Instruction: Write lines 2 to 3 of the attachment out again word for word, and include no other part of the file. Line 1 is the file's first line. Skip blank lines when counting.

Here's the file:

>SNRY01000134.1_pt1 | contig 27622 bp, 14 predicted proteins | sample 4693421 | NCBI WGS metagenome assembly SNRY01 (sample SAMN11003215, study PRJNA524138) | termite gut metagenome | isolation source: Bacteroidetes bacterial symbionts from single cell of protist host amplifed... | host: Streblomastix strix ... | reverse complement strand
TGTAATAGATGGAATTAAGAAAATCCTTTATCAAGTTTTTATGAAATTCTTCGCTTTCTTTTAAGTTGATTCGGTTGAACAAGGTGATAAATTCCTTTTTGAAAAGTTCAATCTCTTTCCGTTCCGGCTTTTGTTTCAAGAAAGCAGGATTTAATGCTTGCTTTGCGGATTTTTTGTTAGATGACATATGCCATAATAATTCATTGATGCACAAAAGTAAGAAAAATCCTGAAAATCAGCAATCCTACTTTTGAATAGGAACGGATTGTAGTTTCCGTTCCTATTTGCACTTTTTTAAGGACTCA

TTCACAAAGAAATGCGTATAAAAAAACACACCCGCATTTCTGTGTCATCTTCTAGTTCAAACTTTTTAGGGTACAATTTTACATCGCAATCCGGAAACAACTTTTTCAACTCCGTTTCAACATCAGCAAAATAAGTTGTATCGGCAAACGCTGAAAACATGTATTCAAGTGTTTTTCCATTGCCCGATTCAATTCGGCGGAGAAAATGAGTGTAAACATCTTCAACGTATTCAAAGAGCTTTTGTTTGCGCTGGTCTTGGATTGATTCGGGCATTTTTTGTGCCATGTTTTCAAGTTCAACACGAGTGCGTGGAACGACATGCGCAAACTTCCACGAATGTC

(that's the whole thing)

TGTAATAGATGGAATTAAGAAAATCCTTTATCAAGTTTTTATGAAATTCTTCGCTTTCTTTTAAGTTGATTCGGTTGAACAAGGTGATAAATTCCTTTTTGAAAAGTTCAATCTCTTTCCGTTCCGGCTTTTGTTTCAAGAAAGCAGGATTTAATGCTTGCTTTGCGGATTTTTTGTTAGATGACATATGCCATAATAATTCATTGATGCACAAAAGTAAGAAAAATCCTGAAAATCAGCAATCCTACTTTTGAATAGGAACGGATTGTAGTTTCCGTTCCTATTTGCACTTTTTTAAGGACTCA

TTCACAAAGAAATGCGTATAAAAAAACACACCCGCATTTCTGTGTCATCTTCTAGTTCAAACTTTTTAGGGTACAATTTTACATCGCAATCCGGAAACAACTTTTTCAACTCCGTTTCAACATCAGCAAAATAAGTTGTATCGGCAAACGCTGAAAACATGTATTCAAGTGTTTTTCCATTGCCCGATTCAATTCGGCGGAGAAAATGAGTGTAAACATCTTCAACGTATTCAAAGAGCTTTTGTTTGCGCTGGTCTTGGATTGATTCGGGCATTTTTTGTGCCATGTTTTCAAGTTCAACACGAGTGCGTGGAACGACATGCGCAAACTTCCACGAATGTC